The biological model has its strengths in that scientific research has clearly shown that physiology plays an important role in all our behaviour and this evidence can be tested over and over through experimental research. This improves its reliability as an explanation. Also, it has huge implications in terms of treatments (i.e. through drugs). However, the theory in general is very deterministic, and reductionist – putting it all down to genes when clearly there are other explanations for behaviour, and when it also doesn’t explain all behaviours perfectly. For example, it doesn’t explain why those with low levels of dopamine will still get body art – and for a lot of people, the pain of the tattoo or piercing outweighs the endorphin rush and many find it an unpleasant experience – but this is not accounted for within the explanation. Often it is difficult to know whether there is a cause and effect relationship between the neurotransmitters and the body art (i.e. whether it is high levels of dopamine which lead to getting body art, or vice versa). Additionally, the sociobiological view of gene survival is also extremely reductionist, as there must be more motives behind behaviour than just attracting members of the opposite sex – particularly when some people may find tattoos or piercings unattractive.

C) How might the subject presented in the stimulus material be investigated by one of these approaches? (6 marks).

The biological approach could investigate body decoration through testing the hypothesis ‘levels of dopamine correlate with the likelihood of getting a tattoo’. The IV would be the level of dopamine, and the DV would be the chance of getting a tattoo. A volunteer sample would be used to choose participants, and they would be found at tattoo parlours, and should all be willing to have their dopamine levels altered before getting the tattoo. The research design would have to be independent measures due to the nature of the sample. The participants would be split into 3 groups; the first group would have their dopamine levels increased through being given the drug L-Dopa, the second group would have it decreased through phenothiazines, and the last group would be a control group whose dopamine levels should not be altered. The experimenter should measure the dopamine levels before they go in for the tattoo, and should then take account of whether they want to go ahead with it or not. If the hypothesis is correct, the experimenter should hope to find that those with lowered levels of dopamine might pull out of getting the tattoo because their levels of motivation to perform this activity have been decreased. Additionally, the experimenter should take into account reactions – whether they are hesitant or eager, to provide more depth to the results.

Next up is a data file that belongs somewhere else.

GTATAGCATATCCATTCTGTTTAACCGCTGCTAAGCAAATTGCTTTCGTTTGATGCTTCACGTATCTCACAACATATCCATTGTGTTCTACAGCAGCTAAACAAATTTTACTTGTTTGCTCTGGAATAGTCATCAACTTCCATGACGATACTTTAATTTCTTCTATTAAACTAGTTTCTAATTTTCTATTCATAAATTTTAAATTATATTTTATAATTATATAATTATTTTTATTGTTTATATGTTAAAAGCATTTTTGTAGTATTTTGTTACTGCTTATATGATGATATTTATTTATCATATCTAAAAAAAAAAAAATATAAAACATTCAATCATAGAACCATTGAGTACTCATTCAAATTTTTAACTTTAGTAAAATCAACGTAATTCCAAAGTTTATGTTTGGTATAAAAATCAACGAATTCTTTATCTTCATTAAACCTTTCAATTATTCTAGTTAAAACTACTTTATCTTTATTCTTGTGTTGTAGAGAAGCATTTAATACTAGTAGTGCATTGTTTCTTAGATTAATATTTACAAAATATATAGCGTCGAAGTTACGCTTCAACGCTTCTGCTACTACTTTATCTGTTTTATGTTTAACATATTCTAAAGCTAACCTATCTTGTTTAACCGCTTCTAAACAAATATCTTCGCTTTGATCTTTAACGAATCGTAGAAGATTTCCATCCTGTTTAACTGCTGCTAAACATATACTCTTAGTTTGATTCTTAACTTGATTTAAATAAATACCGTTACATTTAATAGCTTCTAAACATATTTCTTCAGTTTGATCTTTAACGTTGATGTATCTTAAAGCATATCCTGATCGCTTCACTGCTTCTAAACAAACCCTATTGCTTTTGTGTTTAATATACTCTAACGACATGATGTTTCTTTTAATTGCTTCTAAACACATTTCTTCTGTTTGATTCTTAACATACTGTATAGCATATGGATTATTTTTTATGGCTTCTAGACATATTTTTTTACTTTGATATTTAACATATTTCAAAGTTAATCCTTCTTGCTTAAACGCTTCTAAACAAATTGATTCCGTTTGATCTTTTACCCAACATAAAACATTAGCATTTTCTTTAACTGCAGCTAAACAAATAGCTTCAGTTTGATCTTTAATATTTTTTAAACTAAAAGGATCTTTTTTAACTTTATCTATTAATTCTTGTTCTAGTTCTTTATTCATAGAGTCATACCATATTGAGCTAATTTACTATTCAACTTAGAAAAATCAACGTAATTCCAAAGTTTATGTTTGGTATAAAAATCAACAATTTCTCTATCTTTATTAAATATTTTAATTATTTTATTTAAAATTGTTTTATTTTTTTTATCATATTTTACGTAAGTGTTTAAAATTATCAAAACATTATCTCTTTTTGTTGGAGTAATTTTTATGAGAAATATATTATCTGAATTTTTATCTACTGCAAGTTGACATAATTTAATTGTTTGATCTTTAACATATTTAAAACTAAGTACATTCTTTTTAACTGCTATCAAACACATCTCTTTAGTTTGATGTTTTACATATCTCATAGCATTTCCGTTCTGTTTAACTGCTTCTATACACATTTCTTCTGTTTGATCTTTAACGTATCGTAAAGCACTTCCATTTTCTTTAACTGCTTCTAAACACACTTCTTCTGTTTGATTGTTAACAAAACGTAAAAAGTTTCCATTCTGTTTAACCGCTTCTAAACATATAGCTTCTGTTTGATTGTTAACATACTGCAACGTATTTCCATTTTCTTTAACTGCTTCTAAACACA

D) Evaluate the use of this method of investigating the subject material presented in the stimulus material. (6 marks).

Generally this study may be ethically quite dubious, because altering people’s hormone levels could have other effects outside of the experiment. However, the ethical issue of informed consent is stuck to, and there is no deception involved. There are many confounding variables which could have come into play and affected the results - particularly individual differences. Mainly, the reasons for getting the tattoo or not getting it are not taken into consideration. Other factors such as social pressures, or importance of the tattoo could have affected their decision, whether their dopamine levels were altered or not. Getting enough people for the experiment would also be difficult (and time consuming) as it is very specific, and finding people who are getting a tattoo and want to take part in an experiment where their hormone levels are altered is probably difficult. The independent measures research design also doesn’t take into consideration any individual differences in personality which could have affected results. The participants may also be more motivated to get the tattoo because a researcher is present and they don’t want to be seen pulling out or changing their minds. Susceptibility to the drug is also not taken into account, and this may be something which greatly impacted results – the levels of dopamine should perhaps have been measured rather than just giving them the drug.